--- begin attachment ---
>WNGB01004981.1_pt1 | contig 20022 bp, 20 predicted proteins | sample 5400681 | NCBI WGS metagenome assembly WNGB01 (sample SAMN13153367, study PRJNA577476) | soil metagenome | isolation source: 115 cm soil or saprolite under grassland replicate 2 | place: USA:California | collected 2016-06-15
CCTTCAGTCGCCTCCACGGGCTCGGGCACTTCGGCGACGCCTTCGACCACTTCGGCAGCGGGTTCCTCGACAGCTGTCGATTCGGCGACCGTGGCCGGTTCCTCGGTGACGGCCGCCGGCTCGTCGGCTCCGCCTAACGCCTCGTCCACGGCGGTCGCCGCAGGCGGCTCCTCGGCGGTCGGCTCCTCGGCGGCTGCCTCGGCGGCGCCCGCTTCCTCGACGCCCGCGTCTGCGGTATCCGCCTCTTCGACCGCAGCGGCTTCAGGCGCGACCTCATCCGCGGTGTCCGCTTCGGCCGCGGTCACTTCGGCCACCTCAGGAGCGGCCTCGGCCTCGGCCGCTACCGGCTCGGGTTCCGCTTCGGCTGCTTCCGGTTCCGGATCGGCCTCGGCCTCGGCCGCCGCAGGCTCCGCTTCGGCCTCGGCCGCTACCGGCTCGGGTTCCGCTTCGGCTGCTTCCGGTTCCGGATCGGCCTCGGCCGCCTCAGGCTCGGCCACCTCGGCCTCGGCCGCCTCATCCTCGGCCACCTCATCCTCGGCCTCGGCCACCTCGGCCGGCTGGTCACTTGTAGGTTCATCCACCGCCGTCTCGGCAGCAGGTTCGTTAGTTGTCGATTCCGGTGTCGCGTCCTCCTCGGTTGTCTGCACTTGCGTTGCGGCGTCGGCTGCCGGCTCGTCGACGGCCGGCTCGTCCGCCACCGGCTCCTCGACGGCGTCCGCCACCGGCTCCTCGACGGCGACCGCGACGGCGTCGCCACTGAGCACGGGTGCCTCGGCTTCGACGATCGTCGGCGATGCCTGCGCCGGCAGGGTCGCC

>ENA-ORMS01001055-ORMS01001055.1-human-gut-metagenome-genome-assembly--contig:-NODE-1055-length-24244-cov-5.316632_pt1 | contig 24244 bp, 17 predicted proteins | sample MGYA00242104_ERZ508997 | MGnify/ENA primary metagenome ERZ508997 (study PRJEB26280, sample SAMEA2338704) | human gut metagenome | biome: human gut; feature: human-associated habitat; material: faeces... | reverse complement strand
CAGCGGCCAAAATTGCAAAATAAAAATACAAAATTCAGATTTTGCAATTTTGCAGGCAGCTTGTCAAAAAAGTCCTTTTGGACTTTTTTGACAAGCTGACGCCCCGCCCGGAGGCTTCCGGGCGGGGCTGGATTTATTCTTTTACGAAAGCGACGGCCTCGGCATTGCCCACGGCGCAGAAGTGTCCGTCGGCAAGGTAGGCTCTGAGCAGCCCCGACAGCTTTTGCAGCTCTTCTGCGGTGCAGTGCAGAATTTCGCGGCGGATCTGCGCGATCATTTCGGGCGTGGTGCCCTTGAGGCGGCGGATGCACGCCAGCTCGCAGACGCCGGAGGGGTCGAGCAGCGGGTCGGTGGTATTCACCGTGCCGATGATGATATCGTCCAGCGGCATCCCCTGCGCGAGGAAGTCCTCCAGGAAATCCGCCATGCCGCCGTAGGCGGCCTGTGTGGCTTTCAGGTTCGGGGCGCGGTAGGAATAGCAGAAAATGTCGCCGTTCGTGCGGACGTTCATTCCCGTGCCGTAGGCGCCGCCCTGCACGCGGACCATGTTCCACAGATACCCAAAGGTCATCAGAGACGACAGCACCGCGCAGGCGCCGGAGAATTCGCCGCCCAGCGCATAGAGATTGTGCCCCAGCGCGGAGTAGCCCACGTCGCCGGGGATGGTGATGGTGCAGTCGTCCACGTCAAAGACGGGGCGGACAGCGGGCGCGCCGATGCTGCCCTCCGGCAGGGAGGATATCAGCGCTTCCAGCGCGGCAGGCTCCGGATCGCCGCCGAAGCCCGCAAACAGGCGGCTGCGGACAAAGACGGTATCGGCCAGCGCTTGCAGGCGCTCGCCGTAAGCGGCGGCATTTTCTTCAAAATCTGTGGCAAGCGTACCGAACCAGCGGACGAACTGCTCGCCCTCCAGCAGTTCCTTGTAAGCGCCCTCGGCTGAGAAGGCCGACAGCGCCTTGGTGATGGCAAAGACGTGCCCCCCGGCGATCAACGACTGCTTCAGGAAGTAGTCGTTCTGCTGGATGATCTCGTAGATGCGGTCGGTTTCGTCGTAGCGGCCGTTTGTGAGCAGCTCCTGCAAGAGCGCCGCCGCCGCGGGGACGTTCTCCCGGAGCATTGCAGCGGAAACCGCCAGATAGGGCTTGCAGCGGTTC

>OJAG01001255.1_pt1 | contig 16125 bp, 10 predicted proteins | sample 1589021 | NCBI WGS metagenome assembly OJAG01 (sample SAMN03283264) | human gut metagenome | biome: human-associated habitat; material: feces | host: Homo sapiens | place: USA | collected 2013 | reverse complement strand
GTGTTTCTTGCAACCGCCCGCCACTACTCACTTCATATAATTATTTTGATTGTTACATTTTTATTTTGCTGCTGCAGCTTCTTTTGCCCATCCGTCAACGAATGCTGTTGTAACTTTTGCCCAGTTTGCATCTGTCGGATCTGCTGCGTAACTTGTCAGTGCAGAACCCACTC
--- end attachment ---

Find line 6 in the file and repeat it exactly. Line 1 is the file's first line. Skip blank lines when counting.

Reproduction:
GTGTTTCTTGCAACCGCCCGCCACTACTCACTTCATATAATTATTTTGATTGTTACATTTTTATTTTGCTGCTGCAGCTTCTTTTGCCCATCCGTCAACGAATGCTGTTGTAACTTTTGCCCAGTTTGCATCTGTCGGATCTGCTGCGTAACTTGTCAGTGCAGAACCCACTC